Speaker：Dr. Antoine Riaud
Topic：Micro-acoustofluidics: contactless manipulation of fluids and particles with ultrasounds
Location：Academic Hall on the third floor of the new No. 9 Teaching Building, School of Power and Mechanical Engineering, WHU
Time：10:00 a.m., Thursday, May 4th,2017
Organizer：School of Power and Mechanical Engineering, WHU
Welcome to attend the lecture!
About the speaker:
Antoine Riaud was born in 1989 in Toulouse, France. He received his M.Sc degree in industrial and chemical engineering conjointly from CentraleLille (France) and Tsinghua University (China). He earned his PhD degree in 2016 working at the Institut d’Electronique, Microelectronique et Nanotechnologies and Institut des Nanosciences de Paris. He is currently a postdoctoral researcher at the School of Medicine of Paris Sorbonne University. His research interests orbit around microfluidics and include Lattice-Boltzmann simulation methods, surface acoustic waves actuation of fluids and particles and quantitative biology. He has submitted 3 patents and already published 14 papers in various fields including control engineering, statistical physics, chemical engineering, acoustics and fluid mechanics.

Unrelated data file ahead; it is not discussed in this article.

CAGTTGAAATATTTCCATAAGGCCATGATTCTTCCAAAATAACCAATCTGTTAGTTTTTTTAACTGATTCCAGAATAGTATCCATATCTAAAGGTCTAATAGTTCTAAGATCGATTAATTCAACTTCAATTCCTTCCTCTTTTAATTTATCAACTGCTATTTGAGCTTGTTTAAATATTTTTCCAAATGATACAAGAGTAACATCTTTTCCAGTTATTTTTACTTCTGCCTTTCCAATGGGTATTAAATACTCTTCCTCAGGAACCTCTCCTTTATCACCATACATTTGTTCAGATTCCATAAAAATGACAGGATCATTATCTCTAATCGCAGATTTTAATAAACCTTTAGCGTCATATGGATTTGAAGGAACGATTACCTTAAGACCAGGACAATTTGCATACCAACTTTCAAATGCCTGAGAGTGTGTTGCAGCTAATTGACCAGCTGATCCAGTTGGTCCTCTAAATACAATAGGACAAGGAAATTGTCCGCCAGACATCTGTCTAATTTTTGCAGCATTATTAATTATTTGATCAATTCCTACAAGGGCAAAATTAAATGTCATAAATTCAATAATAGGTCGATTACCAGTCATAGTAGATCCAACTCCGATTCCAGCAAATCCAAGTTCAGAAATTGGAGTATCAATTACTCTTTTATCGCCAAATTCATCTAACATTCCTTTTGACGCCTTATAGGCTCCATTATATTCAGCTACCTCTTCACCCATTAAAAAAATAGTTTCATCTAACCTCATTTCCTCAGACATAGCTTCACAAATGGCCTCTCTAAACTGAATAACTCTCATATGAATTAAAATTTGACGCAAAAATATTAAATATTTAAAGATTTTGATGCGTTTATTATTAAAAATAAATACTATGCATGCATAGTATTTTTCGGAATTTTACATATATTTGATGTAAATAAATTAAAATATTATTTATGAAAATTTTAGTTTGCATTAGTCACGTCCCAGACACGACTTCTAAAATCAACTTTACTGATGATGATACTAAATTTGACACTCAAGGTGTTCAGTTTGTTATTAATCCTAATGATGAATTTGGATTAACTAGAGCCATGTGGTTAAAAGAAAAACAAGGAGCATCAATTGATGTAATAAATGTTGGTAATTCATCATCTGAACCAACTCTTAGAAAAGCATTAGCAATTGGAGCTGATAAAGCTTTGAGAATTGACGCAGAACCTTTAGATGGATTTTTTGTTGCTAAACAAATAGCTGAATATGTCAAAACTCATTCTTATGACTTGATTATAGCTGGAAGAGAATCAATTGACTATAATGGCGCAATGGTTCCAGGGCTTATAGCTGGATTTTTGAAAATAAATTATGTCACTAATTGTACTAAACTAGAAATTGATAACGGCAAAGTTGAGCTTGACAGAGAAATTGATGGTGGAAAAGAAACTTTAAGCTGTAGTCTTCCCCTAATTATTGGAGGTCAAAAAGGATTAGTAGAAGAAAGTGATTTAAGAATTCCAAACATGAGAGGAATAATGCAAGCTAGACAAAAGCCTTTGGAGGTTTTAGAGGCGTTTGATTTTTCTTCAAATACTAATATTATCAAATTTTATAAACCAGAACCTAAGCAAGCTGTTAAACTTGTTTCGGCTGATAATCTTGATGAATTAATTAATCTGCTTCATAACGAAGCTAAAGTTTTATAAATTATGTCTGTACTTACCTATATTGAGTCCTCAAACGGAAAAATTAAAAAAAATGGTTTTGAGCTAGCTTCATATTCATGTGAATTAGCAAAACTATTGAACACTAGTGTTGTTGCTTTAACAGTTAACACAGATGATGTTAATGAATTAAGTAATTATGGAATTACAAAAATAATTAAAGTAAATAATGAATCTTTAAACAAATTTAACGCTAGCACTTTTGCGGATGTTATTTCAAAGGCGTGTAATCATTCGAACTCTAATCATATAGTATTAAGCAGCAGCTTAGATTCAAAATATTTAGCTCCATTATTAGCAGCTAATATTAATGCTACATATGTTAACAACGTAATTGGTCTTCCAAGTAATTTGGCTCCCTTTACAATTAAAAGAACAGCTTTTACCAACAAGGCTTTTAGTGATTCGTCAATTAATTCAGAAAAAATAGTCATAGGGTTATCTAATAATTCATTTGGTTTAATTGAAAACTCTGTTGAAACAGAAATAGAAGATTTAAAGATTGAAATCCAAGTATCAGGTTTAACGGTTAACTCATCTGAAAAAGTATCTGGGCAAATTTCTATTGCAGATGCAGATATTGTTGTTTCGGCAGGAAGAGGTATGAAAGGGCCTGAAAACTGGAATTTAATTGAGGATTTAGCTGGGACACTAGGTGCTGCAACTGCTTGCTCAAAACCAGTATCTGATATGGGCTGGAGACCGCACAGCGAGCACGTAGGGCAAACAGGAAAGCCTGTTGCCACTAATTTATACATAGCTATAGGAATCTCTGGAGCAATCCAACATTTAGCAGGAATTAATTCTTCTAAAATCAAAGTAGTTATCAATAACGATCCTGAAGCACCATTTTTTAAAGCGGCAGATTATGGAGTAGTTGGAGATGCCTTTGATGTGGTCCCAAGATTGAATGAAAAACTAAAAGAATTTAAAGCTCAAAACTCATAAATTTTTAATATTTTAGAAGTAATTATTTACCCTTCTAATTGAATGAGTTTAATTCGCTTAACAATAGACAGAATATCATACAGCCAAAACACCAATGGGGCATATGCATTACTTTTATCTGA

The conversion of flow to sound, for instance in vent instruments and turbojet engines, is ubiquitous. Reversely, very powerful acoustic waves generate steady flows in fluids and steady forces on particles, a pair of phenomena readily observed in ultrasonic bath. Micro-acoustofluidics harnesses these nonlinear effects to manipulate tiny amounts of fluids and particles. I will present a new type of integrated transducer generating helicoidal ultrasonic waves. Thanks to the acoustic nonlinearities, the transducer can generate vorticity in situ and without contact, and is thus an interesting model for rheology and the study of eddies and swirls. When large enough particles are dispersed in the fluid, they experience a steady localized trapping force that allows capturing and patterning dozens of particles. Such technology is envisioned for an accurate positioning of cells in biophysical studies ad organ bioprinting.